Conceived nearly a decade ago to reduce traffic on I-84, the proposed New Britain-to-Hartford busway remains on the drawing board.
The project's price tag, about $335 million a few years ago, has ballooned to $570 million; the completion date, originally 2006 or 2007, is now late 2013 at the earliest.
Much is riding on the busway — development plans in New Britain and elsewhere along the route are dependent on this transportation link — and frustration is mounting among project supporters such as New Britain Mayor Timothy Stewart.
"I'm not pleased with the time frame — it's taking far too long," Stewart said Tuesday. Stewart, who remains committed to the project, said the state Department of Transportation must speed up the planning and do a better job keeping local officials, residents, commuters and regional groups up to date.
Starting tonight at 6:30 at the Faxon Library, 1073 New Britain Ave., West Hartford, the DOT will host a series of public meetings over the next two weeks to gauge what Hartford, West Hartford, Newington and New Britain residents want out of the proposed 9.4-mile route.
Should it be an express line? Should buses circle on and off the line, running local routes to malls, universities, hospitals and businesses? Would you take the bus?
The DOT also has to update its ridership projections — pegged a couple of years ago at 15,200 people per day — as it seeks final federal approval for the busway.
Michael Sanders, the DOT's transit administrator, said the agency has bought nearly all the land it needs for the 11 stations on the route. He said the state is negotiating with Amtrak over the use of its right of way, which would become the bus line.
But state Sen. Donald DeFronzo, D-New Britain, co-chairman of the legislature's transportation committee, acknowledged Tuesday that there has been talk among panel members about a Waterbury to Hartford railroad as an alternative to the busway — in the event the project isn't funded or is delayed again.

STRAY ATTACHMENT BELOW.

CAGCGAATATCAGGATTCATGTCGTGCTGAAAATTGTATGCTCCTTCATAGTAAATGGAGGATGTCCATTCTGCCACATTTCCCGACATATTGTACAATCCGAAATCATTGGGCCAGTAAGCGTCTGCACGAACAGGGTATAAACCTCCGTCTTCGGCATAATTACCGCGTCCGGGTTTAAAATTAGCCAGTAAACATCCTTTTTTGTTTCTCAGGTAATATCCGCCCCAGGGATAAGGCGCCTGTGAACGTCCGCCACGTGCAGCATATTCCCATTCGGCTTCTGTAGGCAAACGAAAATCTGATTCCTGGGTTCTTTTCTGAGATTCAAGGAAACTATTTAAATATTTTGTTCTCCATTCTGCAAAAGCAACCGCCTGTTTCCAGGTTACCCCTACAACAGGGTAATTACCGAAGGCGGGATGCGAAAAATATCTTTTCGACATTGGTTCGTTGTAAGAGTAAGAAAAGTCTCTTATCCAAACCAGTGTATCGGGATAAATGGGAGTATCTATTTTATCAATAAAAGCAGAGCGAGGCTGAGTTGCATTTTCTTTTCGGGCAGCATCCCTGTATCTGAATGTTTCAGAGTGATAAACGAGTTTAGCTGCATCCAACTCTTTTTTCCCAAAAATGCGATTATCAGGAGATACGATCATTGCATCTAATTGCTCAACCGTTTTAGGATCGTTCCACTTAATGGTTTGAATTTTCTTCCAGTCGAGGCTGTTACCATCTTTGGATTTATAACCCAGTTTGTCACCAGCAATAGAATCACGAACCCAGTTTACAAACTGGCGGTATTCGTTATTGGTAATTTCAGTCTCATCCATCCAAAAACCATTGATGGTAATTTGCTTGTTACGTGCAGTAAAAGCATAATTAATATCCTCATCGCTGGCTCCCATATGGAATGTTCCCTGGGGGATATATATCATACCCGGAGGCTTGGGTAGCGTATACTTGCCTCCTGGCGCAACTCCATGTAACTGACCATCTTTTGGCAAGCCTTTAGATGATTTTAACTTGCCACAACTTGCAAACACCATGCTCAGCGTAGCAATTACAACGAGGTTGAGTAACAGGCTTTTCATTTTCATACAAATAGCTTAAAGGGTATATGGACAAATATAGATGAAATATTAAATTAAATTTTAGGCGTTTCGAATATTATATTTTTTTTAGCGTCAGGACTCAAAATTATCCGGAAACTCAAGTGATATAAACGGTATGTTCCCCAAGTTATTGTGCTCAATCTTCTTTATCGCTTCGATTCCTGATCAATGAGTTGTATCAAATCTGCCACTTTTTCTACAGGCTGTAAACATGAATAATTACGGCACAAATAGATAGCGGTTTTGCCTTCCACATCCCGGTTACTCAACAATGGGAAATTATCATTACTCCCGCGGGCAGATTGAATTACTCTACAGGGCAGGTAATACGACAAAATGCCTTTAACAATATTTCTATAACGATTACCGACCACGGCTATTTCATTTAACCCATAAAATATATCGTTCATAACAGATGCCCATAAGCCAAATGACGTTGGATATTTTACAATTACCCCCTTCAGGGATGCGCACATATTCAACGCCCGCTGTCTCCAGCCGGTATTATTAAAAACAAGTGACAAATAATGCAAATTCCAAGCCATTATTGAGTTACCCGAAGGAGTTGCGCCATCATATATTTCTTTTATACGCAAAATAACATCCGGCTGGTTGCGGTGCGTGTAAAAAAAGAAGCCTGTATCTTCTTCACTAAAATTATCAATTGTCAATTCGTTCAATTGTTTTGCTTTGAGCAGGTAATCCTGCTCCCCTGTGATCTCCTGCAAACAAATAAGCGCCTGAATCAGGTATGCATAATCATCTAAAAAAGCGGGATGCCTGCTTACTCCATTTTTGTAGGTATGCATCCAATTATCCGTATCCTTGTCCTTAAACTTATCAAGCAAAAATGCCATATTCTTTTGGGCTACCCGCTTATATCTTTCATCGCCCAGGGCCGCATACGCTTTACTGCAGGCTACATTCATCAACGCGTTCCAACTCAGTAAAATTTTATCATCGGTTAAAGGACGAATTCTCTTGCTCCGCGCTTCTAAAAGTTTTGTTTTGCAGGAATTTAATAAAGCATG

"I've asked the DOT for details on what a rail line would cost, as a backup if the busway doesn't come to fruition," DeFronzo said. "The busway remains the top regional transportation priority, but there is some concern, and some skepticism, about whether the federal government will approve such a costly project."
The state would be responsible for 20 percent of the cost, and DeFronzo said $50 million has been authorized for the busway. As the price tag approaches $600 million, that authorization would have to be more than doubled, DeFronzo said.
Stewart bristled at the notion of a rail line, which he said would cost billions of dollars. "The skepticism is coming from the legislative side," Stewart said. "Instead, why don't they work on changing the culture of the DOT, which is to mire these projects in bureaucracy?"
Reprinted with permission of the Hartford Courant.
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